Irish Probate is a legal process that allows a person known as the executor in Ireland to deal with a deceased person’s assets. Irish probate dictates that the authority to deal with a deceased person’s assets is given in the form of a document known generally as a grant of representation which appoints the executor and sets out their instructions by the deceased commonly known as a Will. A large part of any ones estate is their property and so it would be advisable to get a European Blue Book Valuation
Irish probate dictated that if a person dies with a valid will and has appointed an executor, then that executor will get a grant of probate for the estate from the Probate Office. The executor must deal with the person’s assets in the manner laid out in the will. The executor has the first right to ‘prove’ a will (establish that the will is valid so as it can be carried out). If an executor does not wish to ‘prove’ a will, he/she can renounce or reserve the right according to Irish probate law. Any one of two or more executors can apply for the grant of probate. They may apply jointly.
Can be sought if a person dies in the absence of a valid will. In this instance Irish Probate Law dictates that the assets are dealt with by a person known as an administrator. In general, Irish Probate dictates that the person / people entitled to this grant to become an administrator are usually one or more of the nearest living relatives.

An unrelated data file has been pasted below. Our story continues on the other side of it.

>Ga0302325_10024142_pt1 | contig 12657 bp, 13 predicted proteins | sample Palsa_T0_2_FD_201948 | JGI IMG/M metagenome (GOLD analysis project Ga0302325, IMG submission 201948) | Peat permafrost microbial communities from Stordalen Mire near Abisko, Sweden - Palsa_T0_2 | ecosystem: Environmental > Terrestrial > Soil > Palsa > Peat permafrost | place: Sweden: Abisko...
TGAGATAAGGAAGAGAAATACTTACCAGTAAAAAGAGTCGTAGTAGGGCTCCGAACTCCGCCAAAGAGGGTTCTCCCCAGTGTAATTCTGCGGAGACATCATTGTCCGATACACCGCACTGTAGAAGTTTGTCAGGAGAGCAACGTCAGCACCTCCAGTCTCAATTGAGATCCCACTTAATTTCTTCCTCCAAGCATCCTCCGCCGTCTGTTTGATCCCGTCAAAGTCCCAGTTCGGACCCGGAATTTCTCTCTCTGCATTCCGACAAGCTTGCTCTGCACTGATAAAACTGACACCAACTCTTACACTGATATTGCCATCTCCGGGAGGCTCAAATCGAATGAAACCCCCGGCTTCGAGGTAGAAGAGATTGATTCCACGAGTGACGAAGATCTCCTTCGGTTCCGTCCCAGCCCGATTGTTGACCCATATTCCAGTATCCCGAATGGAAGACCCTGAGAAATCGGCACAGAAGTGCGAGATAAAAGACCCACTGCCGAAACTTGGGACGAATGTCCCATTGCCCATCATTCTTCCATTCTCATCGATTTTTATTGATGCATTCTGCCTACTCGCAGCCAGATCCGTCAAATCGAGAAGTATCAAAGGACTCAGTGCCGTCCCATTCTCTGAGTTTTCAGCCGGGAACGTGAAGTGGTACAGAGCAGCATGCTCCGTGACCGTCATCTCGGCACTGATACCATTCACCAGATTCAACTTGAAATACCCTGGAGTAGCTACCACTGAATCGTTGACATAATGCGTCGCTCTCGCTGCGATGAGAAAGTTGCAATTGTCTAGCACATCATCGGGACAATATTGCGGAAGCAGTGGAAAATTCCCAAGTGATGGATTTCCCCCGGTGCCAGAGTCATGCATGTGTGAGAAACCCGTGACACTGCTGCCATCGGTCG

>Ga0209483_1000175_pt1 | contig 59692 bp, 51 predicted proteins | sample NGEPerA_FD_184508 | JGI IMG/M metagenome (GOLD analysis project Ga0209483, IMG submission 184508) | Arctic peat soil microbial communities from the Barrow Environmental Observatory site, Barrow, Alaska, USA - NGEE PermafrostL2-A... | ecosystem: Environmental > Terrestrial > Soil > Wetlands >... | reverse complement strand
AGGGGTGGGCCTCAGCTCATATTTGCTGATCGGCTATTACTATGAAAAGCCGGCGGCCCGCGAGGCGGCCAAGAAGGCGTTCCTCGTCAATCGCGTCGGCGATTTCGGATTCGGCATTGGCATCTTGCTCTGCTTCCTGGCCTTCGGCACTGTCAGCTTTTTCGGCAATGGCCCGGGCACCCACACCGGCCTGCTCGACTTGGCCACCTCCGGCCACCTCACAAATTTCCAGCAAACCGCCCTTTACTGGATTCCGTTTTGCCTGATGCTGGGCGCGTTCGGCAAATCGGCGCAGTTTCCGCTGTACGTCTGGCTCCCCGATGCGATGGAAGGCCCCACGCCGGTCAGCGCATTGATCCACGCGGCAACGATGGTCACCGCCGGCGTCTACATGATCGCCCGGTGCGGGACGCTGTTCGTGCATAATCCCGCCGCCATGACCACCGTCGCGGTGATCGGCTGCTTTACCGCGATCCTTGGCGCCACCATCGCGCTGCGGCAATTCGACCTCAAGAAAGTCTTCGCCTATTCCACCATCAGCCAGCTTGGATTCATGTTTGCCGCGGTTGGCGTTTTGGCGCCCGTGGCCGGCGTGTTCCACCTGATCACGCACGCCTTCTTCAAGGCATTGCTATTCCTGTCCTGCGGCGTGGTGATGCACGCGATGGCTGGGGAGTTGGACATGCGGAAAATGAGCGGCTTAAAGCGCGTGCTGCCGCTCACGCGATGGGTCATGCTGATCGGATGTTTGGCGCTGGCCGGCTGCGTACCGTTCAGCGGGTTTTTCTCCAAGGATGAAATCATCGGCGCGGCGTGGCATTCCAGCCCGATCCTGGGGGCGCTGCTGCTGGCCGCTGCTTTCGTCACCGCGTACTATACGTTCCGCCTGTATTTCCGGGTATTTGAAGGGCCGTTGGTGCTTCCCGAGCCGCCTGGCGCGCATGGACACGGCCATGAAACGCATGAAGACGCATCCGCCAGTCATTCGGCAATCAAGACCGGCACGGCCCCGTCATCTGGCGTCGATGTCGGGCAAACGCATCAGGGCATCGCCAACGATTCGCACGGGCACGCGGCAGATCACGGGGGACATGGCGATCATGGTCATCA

According to Irish Probate – This document is issued if a person dies with a valid will – however an individual other than the executor is trying to apply for the grant. If the executor is unwilling or unable to act, or has died, or the will does not appoint an executor, then this grant will be given. The usual applicant is whoever is entitled to the residue (this refers to the remainder in a will after all other debts and gifts have been settled).
If an individual dies leaving behind him/her a property / land in his/her name (as the sole owner), then Irish Probate Law dictates that it is necessary to apply for probate so that the property/land can be sold or transferred into the name of another person.
If the deceased left money in a bank or any type of financial institution then under Irish Probate Law, a grant of representation may be required. The institution in question should ideally be contacted by the executor or next of kin to establish what is required.